Weather Forecasting – Observations

    Published: 06-16-2009
    Views: 20,170
    Chris Strong with the National Weather Service explains how you can take observations, what’s going on right where you are right now, in order to forecast the weather on your own.

    Chris Strong: Hi! I am Christ Strong with the National Weather Service. I am talking to you today about how you can forecast the weather.

    The first thing we need to do in order to forecast the weather is to take observations, what's going on right where we are right now.

    In order to do that, we can look at a number of different things. First of all, you can just look up at the sky. See where the clouds are? How thick they are? Whether or not, they are high up in the atmosphere or low down to the ground? Whether or not there is fog around? How these clouds are moving within the atmosphere, can tell you a lot about where your weather is coming from.

    Getting down to actual observations from your house, you can either buy a simple weather station, fairly inexpensive weather station for your house or you can take observations from other locations. They are taking observations and then broadcasting it over the Internet. So, either from your house from your location or from a nearby location, you can tell a lot of different things.

    You can tell what the temperatures is, which is obviously tell you how hot or cold it is. Whether or not temperature has been increasing or decreasing. Also, we can learn a little bit about what the humidity is? How much moisture there is in the atmosphere?

    Then there is winds, winds can certainly tell us quite a bit about what's going on because the direction the wind is coming from is obviously going to be drawing down weather from other locations around us.

    So, if we have a strong north wind, obviously we are bringing down conditions from places that are north of us, which are generally colder than us. So, north winds tend to bring colder weather.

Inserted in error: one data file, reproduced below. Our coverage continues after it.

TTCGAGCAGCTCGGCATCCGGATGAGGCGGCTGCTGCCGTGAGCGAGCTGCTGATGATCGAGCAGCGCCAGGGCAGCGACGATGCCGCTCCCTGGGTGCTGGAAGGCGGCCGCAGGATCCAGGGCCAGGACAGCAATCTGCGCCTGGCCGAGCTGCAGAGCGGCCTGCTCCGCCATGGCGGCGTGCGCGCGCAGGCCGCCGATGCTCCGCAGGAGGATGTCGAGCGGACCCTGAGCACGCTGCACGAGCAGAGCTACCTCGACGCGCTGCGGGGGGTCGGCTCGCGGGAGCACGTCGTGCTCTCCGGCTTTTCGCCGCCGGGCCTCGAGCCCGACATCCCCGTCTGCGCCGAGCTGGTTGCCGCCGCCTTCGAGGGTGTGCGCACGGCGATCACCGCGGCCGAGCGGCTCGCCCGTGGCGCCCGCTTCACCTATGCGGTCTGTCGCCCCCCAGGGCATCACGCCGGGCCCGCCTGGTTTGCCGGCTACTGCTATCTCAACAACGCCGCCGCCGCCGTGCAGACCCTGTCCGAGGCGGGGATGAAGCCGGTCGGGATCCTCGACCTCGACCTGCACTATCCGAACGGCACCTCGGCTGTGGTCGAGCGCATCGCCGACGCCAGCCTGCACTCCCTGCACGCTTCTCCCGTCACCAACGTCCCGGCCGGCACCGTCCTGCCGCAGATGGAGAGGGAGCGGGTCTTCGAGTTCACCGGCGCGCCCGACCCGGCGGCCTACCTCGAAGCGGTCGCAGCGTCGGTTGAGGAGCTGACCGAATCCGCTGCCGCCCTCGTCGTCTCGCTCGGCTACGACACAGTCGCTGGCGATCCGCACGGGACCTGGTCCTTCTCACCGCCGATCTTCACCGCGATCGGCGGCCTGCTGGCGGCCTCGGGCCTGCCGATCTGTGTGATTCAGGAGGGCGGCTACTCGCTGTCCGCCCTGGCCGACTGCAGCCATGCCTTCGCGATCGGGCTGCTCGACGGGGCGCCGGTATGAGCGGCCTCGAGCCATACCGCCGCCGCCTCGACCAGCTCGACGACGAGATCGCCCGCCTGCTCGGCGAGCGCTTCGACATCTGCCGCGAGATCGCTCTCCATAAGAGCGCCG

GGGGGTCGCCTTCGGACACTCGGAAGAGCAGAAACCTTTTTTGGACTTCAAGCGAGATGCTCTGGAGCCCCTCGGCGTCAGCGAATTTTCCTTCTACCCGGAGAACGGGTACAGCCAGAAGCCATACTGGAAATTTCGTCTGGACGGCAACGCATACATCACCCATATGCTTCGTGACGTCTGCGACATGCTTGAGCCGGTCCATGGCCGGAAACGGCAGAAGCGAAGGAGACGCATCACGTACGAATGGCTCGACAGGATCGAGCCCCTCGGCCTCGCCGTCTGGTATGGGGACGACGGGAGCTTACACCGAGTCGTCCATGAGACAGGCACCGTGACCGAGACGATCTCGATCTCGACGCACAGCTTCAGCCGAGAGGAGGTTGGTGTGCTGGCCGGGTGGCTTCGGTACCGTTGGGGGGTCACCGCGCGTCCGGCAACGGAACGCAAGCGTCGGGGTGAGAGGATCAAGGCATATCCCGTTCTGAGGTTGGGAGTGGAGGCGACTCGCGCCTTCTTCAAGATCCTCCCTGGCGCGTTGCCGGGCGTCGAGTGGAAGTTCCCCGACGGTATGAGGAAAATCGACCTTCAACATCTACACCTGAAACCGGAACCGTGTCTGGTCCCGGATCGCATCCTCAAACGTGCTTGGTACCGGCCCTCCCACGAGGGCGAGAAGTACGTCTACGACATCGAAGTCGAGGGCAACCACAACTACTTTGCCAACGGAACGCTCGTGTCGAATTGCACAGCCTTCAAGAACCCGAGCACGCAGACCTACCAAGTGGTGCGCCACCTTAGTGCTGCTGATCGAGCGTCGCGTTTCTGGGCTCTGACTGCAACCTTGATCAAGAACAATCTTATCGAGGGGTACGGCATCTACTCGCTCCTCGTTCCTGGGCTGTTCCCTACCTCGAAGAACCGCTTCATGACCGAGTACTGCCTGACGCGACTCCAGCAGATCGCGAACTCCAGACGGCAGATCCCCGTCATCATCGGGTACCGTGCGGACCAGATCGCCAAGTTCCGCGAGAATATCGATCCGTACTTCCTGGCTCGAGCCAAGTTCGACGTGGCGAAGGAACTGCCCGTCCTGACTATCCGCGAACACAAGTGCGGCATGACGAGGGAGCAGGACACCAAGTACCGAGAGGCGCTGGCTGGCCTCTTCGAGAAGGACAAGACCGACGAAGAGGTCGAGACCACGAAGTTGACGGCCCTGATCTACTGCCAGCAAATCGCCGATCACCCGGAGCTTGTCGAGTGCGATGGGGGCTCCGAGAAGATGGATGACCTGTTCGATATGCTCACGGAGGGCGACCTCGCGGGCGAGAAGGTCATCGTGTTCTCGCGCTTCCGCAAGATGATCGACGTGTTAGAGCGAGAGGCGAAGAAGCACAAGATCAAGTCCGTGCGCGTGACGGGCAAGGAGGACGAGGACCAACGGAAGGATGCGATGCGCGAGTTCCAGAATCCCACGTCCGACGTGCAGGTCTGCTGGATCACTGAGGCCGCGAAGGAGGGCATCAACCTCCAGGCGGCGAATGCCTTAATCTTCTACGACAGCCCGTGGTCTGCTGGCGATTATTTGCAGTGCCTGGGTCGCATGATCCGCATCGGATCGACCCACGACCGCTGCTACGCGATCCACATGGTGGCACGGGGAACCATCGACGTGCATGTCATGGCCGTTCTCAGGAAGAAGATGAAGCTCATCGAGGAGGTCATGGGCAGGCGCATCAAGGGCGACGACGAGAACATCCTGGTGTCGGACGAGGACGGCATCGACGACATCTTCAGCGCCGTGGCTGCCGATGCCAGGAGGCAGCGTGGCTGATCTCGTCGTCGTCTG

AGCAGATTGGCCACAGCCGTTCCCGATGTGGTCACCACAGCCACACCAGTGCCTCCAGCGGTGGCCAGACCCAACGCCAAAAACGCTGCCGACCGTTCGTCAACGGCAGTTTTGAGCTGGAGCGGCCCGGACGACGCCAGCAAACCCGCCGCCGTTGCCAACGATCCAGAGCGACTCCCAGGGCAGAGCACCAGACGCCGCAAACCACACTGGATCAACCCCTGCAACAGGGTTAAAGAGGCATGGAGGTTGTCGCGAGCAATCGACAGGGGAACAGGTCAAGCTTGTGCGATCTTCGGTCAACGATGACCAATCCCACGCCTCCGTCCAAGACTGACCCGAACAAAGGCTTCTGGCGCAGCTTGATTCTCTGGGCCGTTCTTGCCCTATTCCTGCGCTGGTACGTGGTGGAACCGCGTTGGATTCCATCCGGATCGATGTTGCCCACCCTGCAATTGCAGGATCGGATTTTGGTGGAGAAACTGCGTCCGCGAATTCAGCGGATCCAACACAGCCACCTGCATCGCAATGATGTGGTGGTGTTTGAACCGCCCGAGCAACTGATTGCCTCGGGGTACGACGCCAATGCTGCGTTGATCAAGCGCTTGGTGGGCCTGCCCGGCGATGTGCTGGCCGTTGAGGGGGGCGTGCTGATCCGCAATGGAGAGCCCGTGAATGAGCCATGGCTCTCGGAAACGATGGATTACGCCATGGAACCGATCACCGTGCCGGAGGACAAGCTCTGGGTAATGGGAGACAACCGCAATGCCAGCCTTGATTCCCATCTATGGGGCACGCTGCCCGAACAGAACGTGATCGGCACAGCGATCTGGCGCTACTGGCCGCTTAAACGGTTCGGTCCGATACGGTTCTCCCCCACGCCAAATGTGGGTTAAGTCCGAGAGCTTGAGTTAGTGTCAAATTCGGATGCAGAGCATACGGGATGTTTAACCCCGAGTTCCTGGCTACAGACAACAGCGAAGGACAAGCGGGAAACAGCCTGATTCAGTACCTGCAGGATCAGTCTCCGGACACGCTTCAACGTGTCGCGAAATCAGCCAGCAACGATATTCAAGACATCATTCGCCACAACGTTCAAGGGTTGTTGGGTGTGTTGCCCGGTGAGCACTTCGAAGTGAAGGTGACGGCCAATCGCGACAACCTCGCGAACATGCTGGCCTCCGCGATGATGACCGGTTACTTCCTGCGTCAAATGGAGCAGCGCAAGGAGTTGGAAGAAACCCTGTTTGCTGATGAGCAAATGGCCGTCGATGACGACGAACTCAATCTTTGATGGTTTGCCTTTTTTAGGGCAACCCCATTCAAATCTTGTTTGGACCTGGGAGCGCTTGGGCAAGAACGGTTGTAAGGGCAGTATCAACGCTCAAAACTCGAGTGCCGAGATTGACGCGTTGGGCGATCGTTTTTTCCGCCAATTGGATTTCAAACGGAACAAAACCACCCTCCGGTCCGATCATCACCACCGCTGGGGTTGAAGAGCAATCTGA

If we have south winds on the other hand, we tend to be drawing up from tropical locations or subtropical locations which are fairly warm. So, just having a south wind is going to be gradually warming us up over a period of time.

    The stronger the winds are, obviously the closer we are going to be to strong storm systems or the more that the weather is likely to be changing.

    Once around the Internet enable to glean a whole bunch of information that's available to us online. We are able to look at things like satellites. Satellites are constantly looking down at the planet from above the Earth's atmosphere and they are constantly telling us where the clouds are, where the storm systems are, how they are moving.

    Anybody that has ever tracked a hurricane, satellites are obviously key for looking where that hurricane is and how it's tracking across the planet. That works just as well for regular storm systems in the summer and the spring and the winter and fall. It can also tell you what areas of clouds are moving that might not necessarily be storm systems, but just bring a damper on our sunshine.

    Getting down to radar; which is another product that's available online. Radars are constantly looking at the atmosphere around us from a particular point. We have one right here at the forecast office, and there're radars all across the country, all across the planet for that matter. Each one of these radars is constantly looking around the 360, more it is and looking for precipitation is around the radar system.

    So, once we get a radar picture, we can see exactly where rain is, where snow is, where thunderstorms are? We can look at a radar loop and we can see how exactly thunderstorms and rain and snowfall are moving and evolving around us.

    We can see if they are moving-in, moving-out, whether or not, there's a chance of a strong thunderstorm coming and affecting our area. Even large-scale systems like big water storms or hurricanes where you can actually see those with radar and see the rainfall or snow that are associated with those systems and see how they are moving towards us.

    From the vast amount of information that's available online. You can access radar, satellite information or observations from other places around your location right at National Weather Service website, weather.

    gov or at various private weather industry websites, which are available online.

    Simply doing an Internet search for weather observations will get you a whole host of information that you can have right at your fingertips.

    We also have upper air balloons here at the forecast office, which are constantly looking at not what's just going on right here at the surface level, but obviously since weather is coming out on us from above, we need to see what the temperature, winds, humidity and pressure are, all the way up through the atmosphere.

    So, just by taking a simple balloon filled with helium and tying a weather package to it, we can measure exactly what the temperature, winds and humidity are all the way up through the entire weather producing segment in the atmosphere. And that gives us critical information for forecasters and forecasters at home as well, as to where exactly the humid, cloudy, pockets the atmospheres are? Where dry areas are, hot cold? Just like on the surface, it can tell you exactly where things are around you and how they are moving towards us. That's the first step in order to forecast the weather. Having a good idea is to what we're getting right now.